Naples, Italy: Another Pompeii Waiting to Happen?

While Giuseppe D'Emilio is drawing down cappuccinos at the Ercolaneo coffee bar, Mount Vesuvius may be on the verge of erupting beneath his feet. D'Emilio, though, doesn't look like a man who is worried. He has no plans to leave the mountain, despite the Italian government's offer of aid. "You can't live your life like that," he says. "What if I leave and the volcano never erupts? Think of all I would have lost."

But what if it does erupt? In a recent issue of the Proceedings of the National Academy of Sciences, geologists put the chance of an eruption by the end of this calendar year at a whopping one in two. What does D'Emilio think about that?

"I'll worry about that when I have to," he says. "Want another cappuccino?"

This penchant for taking difficult news in stride, which seems to be a national trait, is giving geologists and the Italian authorities agita . Surely, Italians are particularly comfortable living with risk. This, after all, is a society that has yet to embrace such proven safety precautions as seatbelts, motorino helmets and sunscreen. It's not that D'Emilio and other locals don't believe in the power of the volcano. They've been hearing for years that the volcano is not dormant, just asleep, and each update of the scientific odds of eruption brings a round of rolled eyes and shrugged shoulders. In 2002, when scientists at the Vesuvius Observatory warned that the mountain was starting a new cycle of eruptive activity, few people even took notice. Even so, locals seem content to put their faith in the ability of the local and national government to orchestrate an evacuation, should the mountain finally decide to erupt for real. The trouble is, the government is hopelessly behind in planning for an evacuation, and it admits to having no plans to deal with a worst-case scenario—an eruption with little seismic warning.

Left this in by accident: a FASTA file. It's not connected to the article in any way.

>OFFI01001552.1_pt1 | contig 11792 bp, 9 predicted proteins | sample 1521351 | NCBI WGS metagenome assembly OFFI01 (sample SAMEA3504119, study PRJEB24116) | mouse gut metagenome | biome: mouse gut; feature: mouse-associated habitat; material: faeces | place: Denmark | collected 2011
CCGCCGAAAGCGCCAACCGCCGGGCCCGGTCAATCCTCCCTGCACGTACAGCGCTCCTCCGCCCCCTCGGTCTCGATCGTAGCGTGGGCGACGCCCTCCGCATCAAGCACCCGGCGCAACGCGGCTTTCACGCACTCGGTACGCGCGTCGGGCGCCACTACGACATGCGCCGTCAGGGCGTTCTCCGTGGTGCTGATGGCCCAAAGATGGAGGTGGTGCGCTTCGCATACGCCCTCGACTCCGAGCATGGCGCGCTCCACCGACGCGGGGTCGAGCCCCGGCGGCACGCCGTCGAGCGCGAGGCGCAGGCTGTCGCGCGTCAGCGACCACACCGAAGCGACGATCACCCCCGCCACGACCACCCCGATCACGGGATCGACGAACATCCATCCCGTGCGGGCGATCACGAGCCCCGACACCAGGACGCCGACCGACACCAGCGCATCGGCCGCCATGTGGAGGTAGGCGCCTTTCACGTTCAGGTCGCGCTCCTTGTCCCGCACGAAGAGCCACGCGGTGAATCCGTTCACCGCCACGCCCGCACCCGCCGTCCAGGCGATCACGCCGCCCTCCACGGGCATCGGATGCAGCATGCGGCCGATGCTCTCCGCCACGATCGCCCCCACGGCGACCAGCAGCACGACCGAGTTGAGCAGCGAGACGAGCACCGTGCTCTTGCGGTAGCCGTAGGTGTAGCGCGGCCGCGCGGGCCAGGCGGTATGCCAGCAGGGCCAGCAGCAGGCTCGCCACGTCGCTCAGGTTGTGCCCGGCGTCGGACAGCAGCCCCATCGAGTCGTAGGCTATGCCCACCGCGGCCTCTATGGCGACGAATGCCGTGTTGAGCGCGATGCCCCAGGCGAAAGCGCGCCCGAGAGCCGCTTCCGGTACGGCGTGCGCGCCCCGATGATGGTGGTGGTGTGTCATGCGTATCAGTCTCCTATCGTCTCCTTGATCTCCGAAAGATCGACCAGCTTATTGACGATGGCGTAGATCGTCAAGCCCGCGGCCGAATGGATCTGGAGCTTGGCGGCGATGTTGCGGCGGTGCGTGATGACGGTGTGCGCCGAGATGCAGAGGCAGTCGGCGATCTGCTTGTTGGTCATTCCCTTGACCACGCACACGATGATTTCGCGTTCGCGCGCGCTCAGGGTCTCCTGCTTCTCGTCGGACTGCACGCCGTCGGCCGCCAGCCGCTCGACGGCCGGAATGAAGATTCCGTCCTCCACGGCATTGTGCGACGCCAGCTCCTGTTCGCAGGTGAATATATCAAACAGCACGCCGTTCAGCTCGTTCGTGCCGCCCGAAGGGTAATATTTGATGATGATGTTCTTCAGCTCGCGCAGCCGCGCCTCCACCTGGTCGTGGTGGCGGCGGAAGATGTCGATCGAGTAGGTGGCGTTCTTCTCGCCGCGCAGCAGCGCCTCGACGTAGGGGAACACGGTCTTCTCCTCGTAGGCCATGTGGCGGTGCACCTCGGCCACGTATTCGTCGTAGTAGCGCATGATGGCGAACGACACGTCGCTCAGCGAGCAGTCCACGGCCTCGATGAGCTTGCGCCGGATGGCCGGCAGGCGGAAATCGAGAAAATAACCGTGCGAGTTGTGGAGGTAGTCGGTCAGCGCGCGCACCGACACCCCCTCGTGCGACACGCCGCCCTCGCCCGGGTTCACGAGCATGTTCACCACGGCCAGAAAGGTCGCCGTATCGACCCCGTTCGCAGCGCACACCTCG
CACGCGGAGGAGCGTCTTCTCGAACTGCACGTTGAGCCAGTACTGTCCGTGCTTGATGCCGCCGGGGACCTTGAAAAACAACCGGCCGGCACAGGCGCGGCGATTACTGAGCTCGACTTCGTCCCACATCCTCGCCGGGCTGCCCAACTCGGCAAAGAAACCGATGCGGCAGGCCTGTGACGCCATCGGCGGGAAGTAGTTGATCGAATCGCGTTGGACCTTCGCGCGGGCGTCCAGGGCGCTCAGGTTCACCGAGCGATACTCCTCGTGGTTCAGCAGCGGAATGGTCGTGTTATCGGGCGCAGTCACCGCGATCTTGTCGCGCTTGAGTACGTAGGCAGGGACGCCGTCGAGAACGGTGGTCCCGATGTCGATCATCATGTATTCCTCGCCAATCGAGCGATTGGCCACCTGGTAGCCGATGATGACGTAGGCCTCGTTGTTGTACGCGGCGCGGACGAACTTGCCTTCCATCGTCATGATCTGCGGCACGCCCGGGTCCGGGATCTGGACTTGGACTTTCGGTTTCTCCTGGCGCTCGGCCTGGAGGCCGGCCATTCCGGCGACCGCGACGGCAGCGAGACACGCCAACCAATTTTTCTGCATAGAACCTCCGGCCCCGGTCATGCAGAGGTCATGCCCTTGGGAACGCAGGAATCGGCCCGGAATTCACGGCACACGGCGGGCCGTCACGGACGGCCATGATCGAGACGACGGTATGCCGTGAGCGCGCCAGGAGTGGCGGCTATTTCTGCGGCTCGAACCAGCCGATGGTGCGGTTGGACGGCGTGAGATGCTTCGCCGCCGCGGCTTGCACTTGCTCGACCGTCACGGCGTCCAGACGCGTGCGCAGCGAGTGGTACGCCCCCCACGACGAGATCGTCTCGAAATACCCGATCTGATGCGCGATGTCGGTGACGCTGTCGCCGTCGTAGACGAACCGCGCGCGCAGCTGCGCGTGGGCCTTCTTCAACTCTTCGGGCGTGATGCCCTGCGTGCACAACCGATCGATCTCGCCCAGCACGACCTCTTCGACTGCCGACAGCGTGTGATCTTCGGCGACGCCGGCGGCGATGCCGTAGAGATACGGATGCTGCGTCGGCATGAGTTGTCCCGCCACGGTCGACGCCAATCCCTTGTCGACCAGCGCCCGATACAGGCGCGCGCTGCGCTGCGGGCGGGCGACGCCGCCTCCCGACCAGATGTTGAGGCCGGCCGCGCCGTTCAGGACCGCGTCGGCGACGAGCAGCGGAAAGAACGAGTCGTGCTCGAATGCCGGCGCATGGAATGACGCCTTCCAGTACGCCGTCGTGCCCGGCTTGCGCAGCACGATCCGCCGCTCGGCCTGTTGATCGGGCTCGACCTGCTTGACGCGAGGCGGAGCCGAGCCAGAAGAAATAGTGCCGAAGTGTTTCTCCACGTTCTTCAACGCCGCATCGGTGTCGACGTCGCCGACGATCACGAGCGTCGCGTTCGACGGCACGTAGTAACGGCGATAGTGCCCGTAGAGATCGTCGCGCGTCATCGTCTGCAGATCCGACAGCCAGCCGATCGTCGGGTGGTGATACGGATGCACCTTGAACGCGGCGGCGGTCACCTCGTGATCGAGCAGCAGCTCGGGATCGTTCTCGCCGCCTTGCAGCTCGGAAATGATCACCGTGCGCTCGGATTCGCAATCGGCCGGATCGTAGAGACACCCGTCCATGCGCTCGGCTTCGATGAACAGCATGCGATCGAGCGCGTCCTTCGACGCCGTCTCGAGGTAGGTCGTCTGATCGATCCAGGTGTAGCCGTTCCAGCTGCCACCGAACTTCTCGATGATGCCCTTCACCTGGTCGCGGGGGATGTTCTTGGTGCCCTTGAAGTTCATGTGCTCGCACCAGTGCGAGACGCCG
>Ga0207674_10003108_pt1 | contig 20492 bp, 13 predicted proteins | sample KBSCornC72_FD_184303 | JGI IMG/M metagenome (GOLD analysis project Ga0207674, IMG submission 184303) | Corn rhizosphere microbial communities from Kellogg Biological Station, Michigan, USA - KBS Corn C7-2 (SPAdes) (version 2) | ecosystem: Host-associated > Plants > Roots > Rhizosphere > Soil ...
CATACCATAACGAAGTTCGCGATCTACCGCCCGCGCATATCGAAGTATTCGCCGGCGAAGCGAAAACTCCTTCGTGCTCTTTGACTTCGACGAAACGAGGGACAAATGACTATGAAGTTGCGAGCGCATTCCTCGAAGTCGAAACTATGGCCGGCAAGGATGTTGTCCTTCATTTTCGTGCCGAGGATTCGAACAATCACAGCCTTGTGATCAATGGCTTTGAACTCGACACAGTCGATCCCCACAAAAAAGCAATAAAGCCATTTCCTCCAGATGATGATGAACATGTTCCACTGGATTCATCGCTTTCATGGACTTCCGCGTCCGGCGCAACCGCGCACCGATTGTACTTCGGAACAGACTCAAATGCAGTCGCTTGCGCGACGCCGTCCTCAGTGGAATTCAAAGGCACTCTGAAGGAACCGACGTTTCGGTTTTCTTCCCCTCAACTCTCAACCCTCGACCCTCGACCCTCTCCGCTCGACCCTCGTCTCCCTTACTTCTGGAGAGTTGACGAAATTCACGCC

As a practical matter, it's difficult to see how residents would be able to get off the mountain in an emergency. Early on Sunday morning, after a snowfall at the top of Vesuvius, gusty winds kicked up a blinding ground blizzard in the villages and roads near the peak. Police had to evacuate 50 or so cars from the top of the mountain, but the operation was a farce. The civil authorities slid around on foot like Keystone cops trying to stop the Alfa Romeos and Fiats on ice with a few handheld lollipop stop signs.

Within minutes, the whole scene turned into an automotive curling match. Getting the drivers who were speeding up the mountain to turn their cars around and head back down the two-lane hairpin road in an orderly fashion proved even more ludicrous (and entertaining). Finally, after more than an hour of truly creative mountain-road maneuvers in the slushy snow, someone at the bottom got word and put up a roadblock to stop the train of locals from coming up to see the snow. What would have happened, though, if this had been not snow but burning ash or hot lava?

According to the civil authorities in Naples, who are fed real-time data from the volcanologists at the Vesuvius Observatory, a safe distance down the mountain from the crater, they hope to have as much as a 27-day advance warning in order to evacuate the 600,000 residents who live in the so-called "red zone" within a 2.7 mile radius of Vesuvius's cone. If given about a month to plan, they say they can get all these residents to safety within seven days.